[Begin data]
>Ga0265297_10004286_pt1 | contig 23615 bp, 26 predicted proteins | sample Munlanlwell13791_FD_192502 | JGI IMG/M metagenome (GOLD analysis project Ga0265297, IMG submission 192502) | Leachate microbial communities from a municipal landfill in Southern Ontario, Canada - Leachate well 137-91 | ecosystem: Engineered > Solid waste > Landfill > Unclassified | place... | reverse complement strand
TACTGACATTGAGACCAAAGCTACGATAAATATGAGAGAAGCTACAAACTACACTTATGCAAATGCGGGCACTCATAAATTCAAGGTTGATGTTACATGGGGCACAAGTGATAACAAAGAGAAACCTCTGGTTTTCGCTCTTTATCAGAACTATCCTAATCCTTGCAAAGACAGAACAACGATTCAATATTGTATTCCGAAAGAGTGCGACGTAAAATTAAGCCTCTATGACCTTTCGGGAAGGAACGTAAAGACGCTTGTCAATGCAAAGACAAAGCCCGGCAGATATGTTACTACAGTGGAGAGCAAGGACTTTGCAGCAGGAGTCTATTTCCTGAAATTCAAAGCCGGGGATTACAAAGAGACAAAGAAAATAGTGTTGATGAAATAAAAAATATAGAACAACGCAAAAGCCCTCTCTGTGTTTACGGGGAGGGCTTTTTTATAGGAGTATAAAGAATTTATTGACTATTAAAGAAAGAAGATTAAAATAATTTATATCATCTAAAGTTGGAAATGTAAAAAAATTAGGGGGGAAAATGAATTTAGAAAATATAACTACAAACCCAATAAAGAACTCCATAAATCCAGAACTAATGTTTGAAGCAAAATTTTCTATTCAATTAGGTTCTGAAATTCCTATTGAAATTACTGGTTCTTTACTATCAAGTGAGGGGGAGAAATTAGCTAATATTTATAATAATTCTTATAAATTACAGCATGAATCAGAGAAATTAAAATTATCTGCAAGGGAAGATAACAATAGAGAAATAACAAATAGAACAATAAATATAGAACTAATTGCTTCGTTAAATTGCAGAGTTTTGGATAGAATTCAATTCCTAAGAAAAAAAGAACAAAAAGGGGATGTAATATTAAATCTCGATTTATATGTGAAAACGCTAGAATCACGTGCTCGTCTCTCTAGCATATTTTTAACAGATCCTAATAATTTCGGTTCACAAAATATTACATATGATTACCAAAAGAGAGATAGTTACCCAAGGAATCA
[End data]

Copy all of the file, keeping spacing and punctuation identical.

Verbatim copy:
>Ga0265297_10004286_pt1 | contig 23615 bp, 26 predicted proteins | sample Munlanlwell13791_FD_192502 | JGI IMG/M metagenome (GOLD analysis project Ga0265297, IMG submission 192502) | Leachate microbial communities from a municipal landfill in Southern Ontario, Canada - Leachate well 137-91 | ecosystem: Engineered > Solid waste > Landfill > Unclassified | place... | reverse complement strand
TACTGACATTGAGACCAAAGCTACGATAAATATGAGAGAAGCTACAAACTACACTTATGCAAATGCGGGCACTCATAAATTCAAGGTTGATGTTACATGGGGCACAAGTGATAACAAAGAGAAACCTCTGGTTTTCGCTCTTTATCAGAACTATCCTAATCCTTGCAAAGACAGAACAACGATTCAATATTGTATTCCGAAAGAGTGCGACGTAAAATTAAGCCTCTATGACCTTTCGGGAAGGAACGTAAAGACGCTTGTCAATGCAAAGACAAAGCCCGGCAGATATGTTACTACAGTGGAGAGCAAGGACTTTGCAGCAGGAGTCTATTTCCTGAAATTCAAAGCCGGGGATTACAAAGAGACAAAGAAAATAGTGTTGATGAAATAAAAAATATAGAACAACGCAAAAGCCCTCTCTGTGTTTACGGGGAGGGCTTTTTTATAGGAGTATAAAGAATTTATTGACTATTAAAGAAAGAAGATTAAAATAATTTATATCATCTAAAGTTGGAAATGTAAAAAAATTAGGGGGGAAAATGAATTTAGAAAATATAACTACAAACCCAATAAAGAACTCCATAAATCCAGAACTAATGTTTGAAGCAAAATTTTCTATTCAATTAGGTTCTGAAATTCCTATTGAAATTACTGGTTCTTTACTATCAAGTGAGGGGGAGAAATTAGCTAATATTTATAATAATTCTTATAAATTACAGCATGAATCAGAGAAATTAAAATTATCTGCAAGGGAAGATAACAATAGAGAAATAACAAATAGAACAATAAATATAGAACTAATTGCTTCGTTAAATTGCAGAGTTTTGGATAGAATTCAATTCCTAAGAAAAAAAGAACAAAAAGGGGATGTAATATTAAATCTCGATTTATATGTGAAAACGCTAGAATCACGTGCTCGTCTCTCTAGCATATTTTTAACAGATCCTAATAATTTCGGTTCACAAAATATTACATATGATTACCAAAAGAGAGATAGTTACCCAAGGAATCA